History stressed in planning for Fry’s site

Daily Post Staff Writer

It’s off to the slow and careful races for Palo Alto’s $888,000 redevelopment plan for the Ventura neighborhood, now that City Council has accepted a $638,000 grant from the Valley Transportation Authority to plan the 39-acre area.

“This is, I think, something we’ve waited a long time to see,” Vice Mayor Liz Kniss said. “I know it sounds as though this is a fair amount of money. I have a feeling that it will be put to very good use.”

Council voted unanimously last night (Nov. 6) to initiate the process for the North Ventura Coordinated Area Plan, which will also be funded with $250,000 from the
Sobrato Organization. Sobrato owns the 15-acre Fry’s Electronics property at 340 Portage Ave. that could one day be home to affordable housing.

“I am staggered by the amount of money this costs,” Mayor Greg Scharff said. “I don’t think we can afford to do a lot of coordinated area plans.”

The council expressed thanks to the Sobrato Organization for the funds, though Councilman Tom DuBois pointed out that the plan was “likely in Sobrato’s interest” to increase their property’s value.

Several Ventura residents expressed appreciation for the formal working group that they hope will include neighborhood representation in the planning process.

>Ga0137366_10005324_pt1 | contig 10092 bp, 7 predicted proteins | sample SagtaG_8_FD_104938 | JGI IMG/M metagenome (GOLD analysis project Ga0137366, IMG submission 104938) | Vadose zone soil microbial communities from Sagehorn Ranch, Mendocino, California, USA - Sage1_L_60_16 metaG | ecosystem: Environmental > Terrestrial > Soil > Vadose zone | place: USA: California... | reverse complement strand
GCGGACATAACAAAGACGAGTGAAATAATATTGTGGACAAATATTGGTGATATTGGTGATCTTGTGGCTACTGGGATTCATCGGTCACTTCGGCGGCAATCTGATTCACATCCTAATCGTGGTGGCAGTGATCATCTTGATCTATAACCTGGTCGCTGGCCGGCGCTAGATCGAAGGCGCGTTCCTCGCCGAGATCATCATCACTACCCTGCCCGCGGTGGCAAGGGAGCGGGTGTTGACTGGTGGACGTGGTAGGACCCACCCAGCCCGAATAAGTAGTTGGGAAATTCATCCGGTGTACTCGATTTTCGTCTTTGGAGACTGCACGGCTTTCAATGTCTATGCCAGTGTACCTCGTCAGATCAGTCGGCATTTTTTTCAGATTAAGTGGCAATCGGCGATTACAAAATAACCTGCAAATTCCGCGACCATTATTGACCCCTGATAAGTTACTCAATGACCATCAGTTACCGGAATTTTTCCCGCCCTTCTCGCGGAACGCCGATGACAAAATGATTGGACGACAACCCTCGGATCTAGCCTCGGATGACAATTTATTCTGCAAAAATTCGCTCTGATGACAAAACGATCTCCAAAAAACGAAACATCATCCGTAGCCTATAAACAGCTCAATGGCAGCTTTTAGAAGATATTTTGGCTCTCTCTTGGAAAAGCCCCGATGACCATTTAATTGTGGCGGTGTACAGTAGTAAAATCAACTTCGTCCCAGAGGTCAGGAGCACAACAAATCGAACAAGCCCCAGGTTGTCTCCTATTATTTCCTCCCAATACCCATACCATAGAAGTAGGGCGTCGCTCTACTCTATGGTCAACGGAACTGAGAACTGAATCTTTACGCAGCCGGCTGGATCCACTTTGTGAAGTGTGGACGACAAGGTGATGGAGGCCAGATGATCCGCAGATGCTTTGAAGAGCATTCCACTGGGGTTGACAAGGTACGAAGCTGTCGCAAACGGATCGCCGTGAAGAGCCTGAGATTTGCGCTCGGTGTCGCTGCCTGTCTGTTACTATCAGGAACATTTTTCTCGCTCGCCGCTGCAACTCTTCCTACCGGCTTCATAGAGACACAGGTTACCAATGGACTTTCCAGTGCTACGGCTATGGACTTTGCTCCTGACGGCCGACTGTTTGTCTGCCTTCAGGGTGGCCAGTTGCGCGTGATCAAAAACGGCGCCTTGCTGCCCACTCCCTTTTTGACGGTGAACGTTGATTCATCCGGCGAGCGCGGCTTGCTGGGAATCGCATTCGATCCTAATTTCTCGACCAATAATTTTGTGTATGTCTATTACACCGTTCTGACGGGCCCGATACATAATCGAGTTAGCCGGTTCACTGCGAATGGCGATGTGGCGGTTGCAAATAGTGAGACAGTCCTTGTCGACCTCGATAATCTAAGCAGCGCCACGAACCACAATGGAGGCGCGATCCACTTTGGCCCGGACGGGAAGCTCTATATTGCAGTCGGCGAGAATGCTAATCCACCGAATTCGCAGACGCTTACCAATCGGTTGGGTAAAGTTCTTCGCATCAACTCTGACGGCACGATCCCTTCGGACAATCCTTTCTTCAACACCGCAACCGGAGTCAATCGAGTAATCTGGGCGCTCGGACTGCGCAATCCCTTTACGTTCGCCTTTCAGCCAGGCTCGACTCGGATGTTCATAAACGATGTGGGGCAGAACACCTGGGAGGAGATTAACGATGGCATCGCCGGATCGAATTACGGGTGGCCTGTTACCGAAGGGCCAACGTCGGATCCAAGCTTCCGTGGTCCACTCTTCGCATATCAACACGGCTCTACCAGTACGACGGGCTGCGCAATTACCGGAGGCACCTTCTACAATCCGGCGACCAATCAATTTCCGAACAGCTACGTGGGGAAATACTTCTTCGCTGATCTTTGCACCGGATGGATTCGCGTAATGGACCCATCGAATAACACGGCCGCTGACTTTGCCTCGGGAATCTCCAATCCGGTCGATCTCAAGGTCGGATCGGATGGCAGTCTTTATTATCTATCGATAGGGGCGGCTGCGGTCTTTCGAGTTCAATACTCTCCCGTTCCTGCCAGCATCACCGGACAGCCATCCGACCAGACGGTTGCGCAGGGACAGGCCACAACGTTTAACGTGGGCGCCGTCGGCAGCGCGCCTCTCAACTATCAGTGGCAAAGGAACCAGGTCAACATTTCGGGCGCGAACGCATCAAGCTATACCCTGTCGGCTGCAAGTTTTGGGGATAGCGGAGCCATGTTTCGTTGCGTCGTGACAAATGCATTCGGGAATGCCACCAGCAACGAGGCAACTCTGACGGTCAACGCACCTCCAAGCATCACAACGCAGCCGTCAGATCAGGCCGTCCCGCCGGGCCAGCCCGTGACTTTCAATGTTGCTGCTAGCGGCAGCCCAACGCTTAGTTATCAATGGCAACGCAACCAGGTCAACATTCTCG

Longtime resident Bob Moss pointed out the historic value of the neighborhood,
which he said was once home to a wealth of retail shops that were converted to offices.

Moss advocated for saving the building fronting Park Avenue that used to hold the now-defunct Cable Co-op as well as the Midpeninsula Media Center, which is now located at 900 San Antonio Road.

Councilwoman Karen Holman pointed out that the Fry’s building was once a tomato cannery dating to the 1920s, voicing support for planning the neighborhood with thought paid to its historical context. Planning Director
Hillary Gitelman said the goals for the plan would be done by April, at which
point the 18-month plan would begin.

The city’s only previous coordinated area plan, for the South of Forest Avenue area, dragged on for years and was shelved for a year after completion before it was brought to council, Holman said.

Funding should motivate the city this time around. If the Ventura plan drags on longer than it’s budgeted for, it will be on the city to fund it until it’s done.